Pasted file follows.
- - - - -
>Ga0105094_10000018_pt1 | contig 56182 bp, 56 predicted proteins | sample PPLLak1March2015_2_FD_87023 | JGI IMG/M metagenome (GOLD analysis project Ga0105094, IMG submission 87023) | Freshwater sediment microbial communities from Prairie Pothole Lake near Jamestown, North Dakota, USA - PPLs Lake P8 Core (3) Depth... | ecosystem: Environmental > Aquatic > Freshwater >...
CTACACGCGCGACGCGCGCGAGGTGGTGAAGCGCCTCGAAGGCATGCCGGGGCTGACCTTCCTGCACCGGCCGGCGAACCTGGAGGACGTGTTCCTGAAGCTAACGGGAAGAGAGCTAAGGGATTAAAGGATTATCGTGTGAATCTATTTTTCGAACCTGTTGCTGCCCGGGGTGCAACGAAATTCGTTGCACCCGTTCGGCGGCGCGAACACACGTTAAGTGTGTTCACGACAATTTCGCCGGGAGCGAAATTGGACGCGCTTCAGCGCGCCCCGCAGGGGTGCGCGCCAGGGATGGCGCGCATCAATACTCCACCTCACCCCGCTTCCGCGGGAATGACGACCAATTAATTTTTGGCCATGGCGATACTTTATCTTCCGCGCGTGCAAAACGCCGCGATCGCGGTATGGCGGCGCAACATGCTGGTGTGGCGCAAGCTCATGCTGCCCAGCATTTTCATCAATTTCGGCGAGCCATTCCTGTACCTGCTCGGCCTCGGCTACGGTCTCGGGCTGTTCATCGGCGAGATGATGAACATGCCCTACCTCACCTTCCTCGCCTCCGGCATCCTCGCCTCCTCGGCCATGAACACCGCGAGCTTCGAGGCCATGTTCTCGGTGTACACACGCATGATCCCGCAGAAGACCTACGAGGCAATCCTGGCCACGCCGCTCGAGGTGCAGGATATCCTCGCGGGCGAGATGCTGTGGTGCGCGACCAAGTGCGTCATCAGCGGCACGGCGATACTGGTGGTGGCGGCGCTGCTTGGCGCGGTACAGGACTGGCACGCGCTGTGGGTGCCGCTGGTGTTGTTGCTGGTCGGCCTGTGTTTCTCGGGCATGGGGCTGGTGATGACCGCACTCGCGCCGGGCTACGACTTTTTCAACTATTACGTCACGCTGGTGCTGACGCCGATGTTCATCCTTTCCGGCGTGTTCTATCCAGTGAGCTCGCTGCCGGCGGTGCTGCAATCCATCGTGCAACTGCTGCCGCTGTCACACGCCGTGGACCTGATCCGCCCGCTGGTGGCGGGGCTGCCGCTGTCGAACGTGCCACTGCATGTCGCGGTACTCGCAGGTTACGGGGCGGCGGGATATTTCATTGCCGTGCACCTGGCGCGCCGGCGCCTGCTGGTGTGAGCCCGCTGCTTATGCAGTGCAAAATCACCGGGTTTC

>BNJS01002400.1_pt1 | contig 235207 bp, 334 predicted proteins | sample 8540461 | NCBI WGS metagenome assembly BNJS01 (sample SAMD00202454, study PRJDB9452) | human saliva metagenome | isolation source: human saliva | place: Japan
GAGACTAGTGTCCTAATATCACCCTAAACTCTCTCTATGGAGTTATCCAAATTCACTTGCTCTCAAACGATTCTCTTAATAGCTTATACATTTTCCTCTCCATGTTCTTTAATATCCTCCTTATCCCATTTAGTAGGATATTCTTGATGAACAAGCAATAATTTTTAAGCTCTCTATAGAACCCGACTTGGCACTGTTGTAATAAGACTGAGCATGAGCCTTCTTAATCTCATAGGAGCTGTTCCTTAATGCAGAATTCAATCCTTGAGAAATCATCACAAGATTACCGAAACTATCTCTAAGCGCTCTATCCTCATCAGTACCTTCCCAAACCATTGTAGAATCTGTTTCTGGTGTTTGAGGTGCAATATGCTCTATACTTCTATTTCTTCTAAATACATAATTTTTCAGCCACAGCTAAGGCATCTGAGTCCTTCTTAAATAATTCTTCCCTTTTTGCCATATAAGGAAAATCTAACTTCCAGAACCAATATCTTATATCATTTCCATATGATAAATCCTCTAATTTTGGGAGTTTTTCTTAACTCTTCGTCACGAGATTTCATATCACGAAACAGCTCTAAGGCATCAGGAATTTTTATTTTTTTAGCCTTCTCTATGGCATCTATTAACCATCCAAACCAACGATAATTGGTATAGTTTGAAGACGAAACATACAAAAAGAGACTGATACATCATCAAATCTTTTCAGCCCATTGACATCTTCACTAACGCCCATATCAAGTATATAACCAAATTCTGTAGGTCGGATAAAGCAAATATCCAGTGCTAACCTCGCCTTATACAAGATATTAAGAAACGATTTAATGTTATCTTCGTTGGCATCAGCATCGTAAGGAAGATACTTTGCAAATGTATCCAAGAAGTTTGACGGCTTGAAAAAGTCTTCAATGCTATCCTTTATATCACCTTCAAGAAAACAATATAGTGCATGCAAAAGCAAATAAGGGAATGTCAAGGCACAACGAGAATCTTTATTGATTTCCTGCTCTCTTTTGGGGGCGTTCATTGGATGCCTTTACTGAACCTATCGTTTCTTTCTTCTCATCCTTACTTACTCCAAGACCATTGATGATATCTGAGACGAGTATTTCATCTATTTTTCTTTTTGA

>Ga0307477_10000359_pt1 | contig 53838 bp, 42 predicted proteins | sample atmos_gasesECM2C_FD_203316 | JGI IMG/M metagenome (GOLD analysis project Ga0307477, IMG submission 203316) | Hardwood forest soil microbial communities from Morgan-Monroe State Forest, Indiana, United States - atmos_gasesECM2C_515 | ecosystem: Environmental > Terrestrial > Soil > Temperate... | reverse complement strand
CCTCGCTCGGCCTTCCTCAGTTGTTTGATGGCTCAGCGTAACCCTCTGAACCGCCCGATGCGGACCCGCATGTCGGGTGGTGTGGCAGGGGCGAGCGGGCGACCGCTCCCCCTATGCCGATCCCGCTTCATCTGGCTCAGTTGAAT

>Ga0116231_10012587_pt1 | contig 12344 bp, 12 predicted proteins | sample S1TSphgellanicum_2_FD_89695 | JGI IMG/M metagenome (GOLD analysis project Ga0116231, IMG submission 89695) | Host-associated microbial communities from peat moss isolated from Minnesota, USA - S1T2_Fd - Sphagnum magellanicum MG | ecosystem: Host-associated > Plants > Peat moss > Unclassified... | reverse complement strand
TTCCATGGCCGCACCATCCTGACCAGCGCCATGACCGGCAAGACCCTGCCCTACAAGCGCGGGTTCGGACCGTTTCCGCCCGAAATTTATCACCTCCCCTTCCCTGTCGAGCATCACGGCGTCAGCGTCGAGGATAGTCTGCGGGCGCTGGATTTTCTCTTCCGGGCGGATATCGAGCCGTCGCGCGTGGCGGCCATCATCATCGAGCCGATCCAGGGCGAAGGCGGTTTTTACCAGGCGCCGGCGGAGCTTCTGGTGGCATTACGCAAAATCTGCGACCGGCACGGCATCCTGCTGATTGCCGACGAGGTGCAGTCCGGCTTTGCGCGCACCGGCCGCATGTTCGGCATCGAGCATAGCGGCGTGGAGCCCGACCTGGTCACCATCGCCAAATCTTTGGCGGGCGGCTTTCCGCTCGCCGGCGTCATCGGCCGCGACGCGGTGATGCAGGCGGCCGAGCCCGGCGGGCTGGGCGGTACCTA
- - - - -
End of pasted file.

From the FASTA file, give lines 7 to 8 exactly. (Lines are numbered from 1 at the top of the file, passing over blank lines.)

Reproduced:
>Ga0116231_10012587_pt1 | contig 12344 bp, 12 predicted proteins | sample S1TSphgellanicum_2_FD_89695 | JGI IMG/M metagenome (GOLD analysis project Ga0116231, IMG submission 89695) | Host-associated microbial communities from peat moss isolated from Minnesota, USA - S1T2_Fd - Sphagnum magellanicum MG | ecosystem: Host-associated > Plants > Peat moss > Unclassified... | reverse complement strand
TTCCATGGCCGCACCATCCTGACCAGCGCCATGACCGGCAAGACCCTGCCCTACAAGCGCGGGTTCGGACCGTTTCCGCCCGAAATTTATCACCTCCCCTTCCCTGTCGAGCATCACGGCGTCAGCGTCGAGGATAGTCTGCGGGCGCTGGATTTTCTCTTCCGGGCGGATATCGAGCCGTCGCGCGTGGCGGCCATCATCATCGAGCCGATCCAGGGCGAAGGCGGTTTTTACCAGGCGCCGGCGGAGCTTCTGGTGGCATTACGCAAAATCTGCGACCGGCACGGCATCCTGCTGATTGCCGACGAGGTGCAGTCCGGCTTTGCGCGCACCGGCCGCATGTTCGGCATCGAGCATAGCGGCGTGGAGCCCGACCTGGTCACCATCGCCAAATCTTTGGCGGGCGGCTTTCCGCTCGCCGGCGTCATCGGCCGCGACGCGGTGATGCAGGCGGCCGAGCCCGGCGGGCTGGGCGGTACCTA